Sandcastle competitions are a chance for everyone to get involved without them having to move from their spot on the beach. Again, adults and children alike became very competitive and with so many incredible sculptures, judging was tough but Sea Watch’s Sightings Officer Kathy managed to narrow it down to the top three.
The final day of National Whale and Dolphin Watch was the day with the worst weather! ‘School of Fish’ aimed to raise awareness of the impacts of overfishing on fish stocks, especially the main prey species of whales, dolphins and porpoises as a reduction in prey abundance will impact their own abundance in Cardigan Bay and other areas known for being cetacean hotspots. Alongside this was a dolphin stranding practical session using our inflatable dolphin – Frank, to explain the basics of what to do if you ever find a stranded cetacean.
Emily helping to retrieve litter from the side of the beach.
On the surface, the beaches in New Quay look very clean, but take another look and you will notice the litter hidden between the rocks. Beach cleans are important for preventing plastics and other materials that are slow to biodegrade from entering the ocean. Beach cleans are a really simple way of raising awareness of the issue of litter and keeping our beaches clean at the same time, and what is better – they cost nothing to run after purchasing gloves and a litter pick and can be conducted anywhere at any time. We were very lucky that Wayne and Koda (his dog), who are walking the entire coast of the UK collecting litter as they go happened to be passing through New Quay at the start of our season so we teamed up with them for our first beach clean of 2017, an hour and 3 full bin liners later, Dolau beach was looking a bit tidier than before. Our following two beach cleans took part during National Whale and Dolphin Watch. The first, on Dolau beach again, this time in collaboration with Surfers Against Sewage representative Laura and the second alongside Quay West caravan park, this time on Llanina beach. Our final beach clean of the 2017 season took place at the end of the summer holidays as part of plastic free oceans day.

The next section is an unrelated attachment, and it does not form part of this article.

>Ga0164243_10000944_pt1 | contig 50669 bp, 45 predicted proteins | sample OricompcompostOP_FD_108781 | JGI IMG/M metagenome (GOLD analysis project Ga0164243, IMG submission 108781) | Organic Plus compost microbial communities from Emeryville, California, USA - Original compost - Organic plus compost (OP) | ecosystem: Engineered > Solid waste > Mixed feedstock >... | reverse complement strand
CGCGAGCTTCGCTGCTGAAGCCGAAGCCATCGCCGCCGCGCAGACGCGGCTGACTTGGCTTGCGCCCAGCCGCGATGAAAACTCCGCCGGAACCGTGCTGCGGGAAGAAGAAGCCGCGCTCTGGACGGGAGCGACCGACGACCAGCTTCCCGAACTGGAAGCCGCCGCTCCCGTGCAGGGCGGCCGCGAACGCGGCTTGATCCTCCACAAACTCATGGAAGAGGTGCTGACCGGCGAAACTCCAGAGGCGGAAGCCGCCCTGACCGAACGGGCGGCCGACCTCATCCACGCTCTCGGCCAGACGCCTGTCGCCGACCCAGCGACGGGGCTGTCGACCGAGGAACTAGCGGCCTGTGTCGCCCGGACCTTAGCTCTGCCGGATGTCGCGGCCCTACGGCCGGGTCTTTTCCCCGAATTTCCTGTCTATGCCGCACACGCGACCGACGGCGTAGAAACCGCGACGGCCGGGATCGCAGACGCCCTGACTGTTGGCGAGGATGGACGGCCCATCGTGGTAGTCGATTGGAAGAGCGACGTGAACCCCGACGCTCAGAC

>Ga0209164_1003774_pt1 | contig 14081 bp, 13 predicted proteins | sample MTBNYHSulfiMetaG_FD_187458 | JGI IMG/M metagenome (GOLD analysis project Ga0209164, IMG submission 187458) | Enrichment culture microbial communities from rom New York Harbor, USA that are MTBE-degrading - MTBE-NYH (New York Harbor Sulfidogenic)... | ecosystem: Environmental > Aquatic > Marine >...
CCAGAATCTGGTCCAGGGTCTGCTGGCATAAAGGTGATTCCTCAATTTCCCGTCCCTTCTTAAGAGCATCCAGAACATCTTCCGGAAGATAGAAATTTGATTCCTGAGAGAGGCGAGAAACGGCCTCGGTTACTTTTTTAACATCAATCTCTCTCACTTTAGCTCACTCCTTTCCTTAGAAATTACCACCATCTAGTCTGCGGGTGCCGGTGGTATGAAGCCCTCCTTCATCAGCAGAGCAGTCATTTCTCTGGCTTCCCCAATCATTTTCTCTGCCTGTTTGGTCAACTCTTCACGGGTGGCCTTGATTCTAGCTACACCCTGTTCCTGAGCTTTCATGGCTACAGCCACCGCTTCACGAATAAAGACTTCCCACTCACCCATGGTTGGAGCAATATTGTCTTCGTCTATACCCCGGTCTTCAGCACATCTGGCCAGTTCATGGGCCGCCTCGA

Amanda, our Education and Outreach Assistant for 2017.
Public awareness this year has not been limited to New Quay pier, to widen the range of people we can reach we have set up skype sessions with schools during which the children have the opportunity to ask questions about what Sea Watch Foundation does and generally about cetaceans. These are really good for children in schools that don’t have easy access to the marine environment as some of the children may never have seen a dolphin in real life or in the wild.
More recently we attended a session with a local sea scout group during which we used activities focussed on photo identification, identification of marine organisms and a quiz on whales and dolphins followed by a game to help explain how echolocation, used by many cetaceans to hunt and navigate, works.
If you’d like to be responsible for inspiring folks to care about cetaceans and other marine-life, then consider applying for the Education and Awareness role for this summer.